Sarah Carne’s practice employs a wide range of forms including video, intervention, performance, drawing and artist books. An ongoing focus of her work is concerned with ideas around status and value, explored through inheritance, gender and age.
This is currently manifested in I Love my Yugo, a long-term project instigated by the inheritance of an internationally maligned car. A limited edition book charts the road trip taken to former Yugoslavia where the cars were initially produced. The book is on one level lighthearted and anecdotal, it also, however, poses a set of serious questions about how we relate to and anthropomorphise objects in our consumer society and how their value is determined by social and cultural values that are often fragile and always shifting.
Sitting alongside is I-Spy Yugo, a series of interventions in I-Spy spotters’ guides. The books original function becomes dismantled as the artist explores her investment in her subjectivity and imposes the monocultural system it engenders.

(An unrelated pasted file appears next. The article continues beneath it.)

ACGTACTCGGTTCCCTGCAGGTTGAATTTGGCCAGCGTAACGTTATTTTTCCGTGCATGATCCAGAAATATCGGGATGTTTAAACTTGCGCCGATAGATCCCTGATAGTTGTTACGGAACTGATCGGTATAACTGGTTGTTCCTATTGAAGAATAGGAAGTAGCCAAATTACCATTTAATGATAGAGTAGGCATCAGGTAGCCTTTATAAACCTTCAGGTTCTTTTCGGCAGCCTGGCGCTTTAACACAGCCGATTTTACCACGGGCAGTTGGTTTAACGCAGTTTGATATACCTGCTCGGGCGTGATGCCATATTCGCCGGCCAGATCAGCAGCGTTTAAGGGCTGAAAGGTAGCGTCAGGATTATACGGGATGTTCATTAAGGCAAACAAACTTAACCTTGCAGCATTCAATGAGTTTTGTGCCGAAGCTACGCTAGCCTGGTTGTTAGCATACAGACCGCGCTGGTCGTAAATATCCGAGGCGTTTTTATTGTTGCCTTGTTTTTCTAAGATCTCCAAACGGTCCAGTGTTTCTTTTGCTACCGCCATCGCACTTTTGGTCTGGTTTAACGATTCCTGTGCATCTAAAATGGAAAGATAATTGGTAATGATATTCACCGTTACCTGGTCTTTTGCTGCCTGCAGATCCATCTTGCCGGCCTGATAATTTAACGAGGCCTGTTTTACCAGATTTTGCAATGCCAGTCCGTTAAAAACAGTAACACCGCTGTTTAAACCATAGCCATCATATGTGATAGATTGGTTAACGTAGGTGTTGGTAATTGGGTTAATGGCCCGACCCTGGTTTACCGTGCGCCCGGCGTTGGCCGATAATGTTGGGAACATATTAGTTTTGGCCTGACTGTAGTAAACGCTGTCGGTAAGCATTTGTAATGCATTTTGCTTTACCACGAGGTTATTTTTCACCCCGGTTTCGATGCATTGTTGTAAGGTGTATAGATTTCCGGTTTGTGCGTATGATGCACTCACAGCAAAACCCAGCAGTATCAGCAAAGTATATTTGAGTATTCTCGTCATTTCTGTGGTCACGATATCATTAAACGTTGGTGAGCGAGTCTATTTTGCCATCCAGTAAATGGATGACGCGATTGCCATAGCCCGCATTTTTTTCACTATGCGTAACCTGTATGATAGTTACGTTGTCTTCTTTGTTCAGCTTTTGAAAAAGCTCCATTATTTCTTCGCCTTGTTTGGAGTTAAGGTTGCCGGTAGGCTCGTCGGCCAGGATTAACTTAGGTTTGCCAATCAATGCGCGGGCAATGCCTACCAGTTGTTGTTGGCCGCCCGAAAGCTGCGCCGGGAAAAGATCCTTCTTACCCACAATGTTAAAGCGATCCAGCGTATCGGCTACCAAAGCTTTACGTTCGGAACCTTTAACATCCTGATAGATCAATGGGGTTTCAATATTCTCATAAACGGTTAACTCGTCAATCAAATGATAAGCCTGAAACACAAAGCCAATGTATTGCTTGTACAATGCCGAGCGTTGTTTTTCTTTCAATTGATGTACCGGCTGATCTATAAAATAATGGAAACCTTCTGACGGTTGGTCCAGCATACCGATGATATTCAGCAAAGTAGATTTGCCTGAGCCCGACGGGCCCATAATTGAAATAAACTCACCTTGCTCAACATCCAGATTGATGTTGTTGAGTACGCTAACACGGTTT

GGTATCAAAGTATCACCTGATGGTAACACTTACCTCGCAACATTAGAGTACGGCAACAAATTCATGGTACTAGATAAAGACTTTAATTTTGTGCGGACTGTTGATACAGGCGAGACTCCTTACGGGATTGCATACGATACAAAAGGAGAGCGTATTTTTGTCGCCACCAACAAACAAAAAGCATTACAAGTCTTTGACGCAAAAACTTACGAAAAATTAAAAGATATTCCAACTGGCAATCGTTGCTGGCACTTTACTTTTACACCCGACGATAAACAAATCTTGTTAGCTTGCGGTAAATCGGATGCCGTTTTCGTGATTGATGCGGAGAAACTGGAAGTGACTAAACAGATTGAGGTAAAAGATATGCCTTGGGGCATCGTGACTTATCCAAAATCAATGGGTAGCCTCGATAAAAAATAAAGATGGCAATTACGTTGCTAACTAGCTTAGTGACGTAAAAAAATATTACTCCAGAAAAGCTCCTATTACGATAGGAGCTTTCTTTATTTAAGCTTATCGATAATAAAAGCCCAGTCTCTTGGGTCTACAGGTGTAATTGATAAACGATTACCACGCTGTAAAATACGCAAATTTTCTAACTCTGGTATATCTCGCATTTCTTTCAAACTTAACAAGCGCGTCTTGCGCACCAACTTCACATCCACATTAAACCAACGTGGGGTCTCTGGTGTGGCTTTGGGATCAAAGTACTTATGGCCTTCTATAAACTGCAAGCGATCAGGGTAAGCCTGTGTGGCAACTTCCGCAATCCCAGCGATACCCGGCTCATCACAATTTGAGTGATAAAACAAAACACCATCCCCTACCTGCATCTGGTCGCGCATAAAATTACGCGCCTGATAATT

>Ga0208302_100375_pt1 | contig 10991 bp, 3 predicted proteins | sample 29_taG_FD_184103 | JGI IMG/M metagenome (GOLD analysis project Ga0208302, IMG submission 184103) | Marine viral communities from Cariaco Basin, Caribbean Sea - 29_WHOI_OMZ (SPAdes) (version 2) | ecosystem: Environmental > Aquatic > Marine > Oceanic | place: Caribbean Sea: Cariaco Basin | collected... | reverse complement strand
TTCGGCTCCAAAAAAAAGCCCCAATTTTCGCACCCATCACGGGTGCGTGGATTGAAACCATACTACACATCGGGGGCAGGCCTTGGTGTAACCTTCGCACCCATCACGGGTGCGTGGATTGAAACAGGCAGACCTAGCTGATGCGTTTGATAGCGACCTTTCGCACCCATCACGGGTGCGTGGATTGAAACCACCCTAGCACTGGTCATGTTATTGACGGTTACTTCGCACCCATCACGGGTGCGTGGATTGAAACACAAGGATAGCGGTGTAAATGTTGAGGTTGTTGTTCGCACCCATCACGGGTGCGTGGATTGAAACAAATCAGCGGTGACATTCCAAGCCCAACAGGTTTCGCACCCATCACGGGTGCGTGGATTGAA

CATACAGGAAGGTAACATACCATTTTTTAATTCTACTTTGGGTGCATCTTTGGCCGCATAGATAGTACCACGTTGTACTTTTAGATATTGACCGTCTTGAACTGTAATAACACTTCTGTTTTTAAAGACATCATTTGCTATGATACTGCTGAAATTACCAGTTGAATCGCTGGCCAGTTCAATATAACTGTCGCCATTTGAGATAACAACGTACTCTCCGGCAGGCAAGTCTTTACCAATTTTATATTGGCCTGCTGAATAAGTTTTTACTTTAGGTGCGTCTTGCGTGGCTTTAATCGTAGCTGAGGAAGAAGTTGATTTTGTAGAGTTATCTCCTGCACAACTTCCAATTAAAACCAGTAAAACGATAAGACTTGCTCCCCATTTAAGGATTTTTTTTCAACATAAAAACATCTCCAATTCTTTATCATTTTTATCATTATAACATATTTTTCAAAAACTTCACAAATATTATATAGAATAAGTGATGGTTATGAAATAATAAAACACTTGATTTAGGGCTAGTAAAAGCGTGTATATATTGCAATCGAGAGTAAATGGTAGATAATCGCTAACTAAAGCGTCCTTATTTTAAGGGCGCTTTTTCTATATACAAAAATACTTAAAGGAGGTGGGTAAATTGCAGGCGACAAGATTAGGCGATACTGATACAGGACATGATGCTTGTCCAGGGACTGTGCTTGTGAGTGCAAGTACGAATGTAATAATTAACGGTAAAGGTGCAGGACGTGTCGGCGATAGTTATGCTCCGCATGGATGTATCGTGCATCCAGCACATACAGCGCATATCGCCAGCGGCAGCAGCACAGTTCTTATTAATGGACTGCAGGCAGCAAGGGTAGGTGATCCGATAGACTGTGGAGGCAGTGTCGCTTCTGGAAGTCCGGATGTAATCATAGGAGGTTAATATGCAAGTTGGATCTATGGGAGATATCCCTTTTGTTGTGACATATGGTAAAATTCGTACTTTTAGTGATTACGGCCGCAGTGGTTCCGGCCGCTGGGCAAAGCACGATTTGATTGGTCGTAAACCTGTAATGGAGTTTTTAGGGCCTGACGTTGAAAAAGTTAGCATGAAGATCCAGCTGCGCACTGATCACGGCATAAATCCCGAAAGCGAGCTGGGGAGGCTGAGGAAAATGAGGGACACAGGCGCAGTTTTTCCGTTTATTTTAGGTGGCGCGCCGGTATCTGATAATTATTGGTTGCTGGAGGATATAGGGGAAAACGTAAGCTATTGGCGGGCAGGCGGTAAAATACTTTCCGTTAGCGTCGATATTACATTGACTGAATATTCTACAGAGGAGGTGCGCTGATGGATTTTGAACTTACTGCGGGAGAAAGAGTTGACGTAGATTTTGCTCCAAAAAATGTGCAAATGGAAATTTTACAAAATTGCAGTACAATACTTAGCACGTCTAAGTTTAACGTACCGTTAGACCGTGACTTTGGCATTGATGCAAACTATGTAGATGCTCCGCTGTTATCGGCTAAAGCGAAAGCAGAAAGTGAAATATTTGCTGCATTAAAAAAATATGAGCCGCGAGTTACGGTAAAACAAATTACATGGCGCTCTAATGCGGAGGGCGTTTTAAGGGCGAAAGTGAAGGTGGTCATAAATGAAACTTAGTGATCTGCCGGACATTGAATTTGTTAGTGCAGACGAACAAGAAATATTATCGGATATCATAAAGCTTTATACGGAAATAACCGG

Extending this project is Line Drawing, an attempt to exhibit 65 drawings of a scale model Yugo 45 car in geographically specific galleries worldwide. When the exhibiting venues are connected via a virtual dot-to-dot line the phrase ‘I love my Yugo’ will be spelt out, across both hemispheres. An artist book is currently in production to capture and explore this process.
In 2013 Carne produced It all started when the days seemed quite plain. Whilst not sitting within the realm of artists books it came directly out of her previous thinking about the status of the object and the producer, and the associated values that shift depending on context. It explores how artists continue to engage with and develop their own practice whilst also engaged in work for which they are not directly employed as an artist. Taking the I-Spy interventions as inspiration the book reveals new artworks made, in secret, in the workplace, alongside essays that consider notions of status around employment and practice.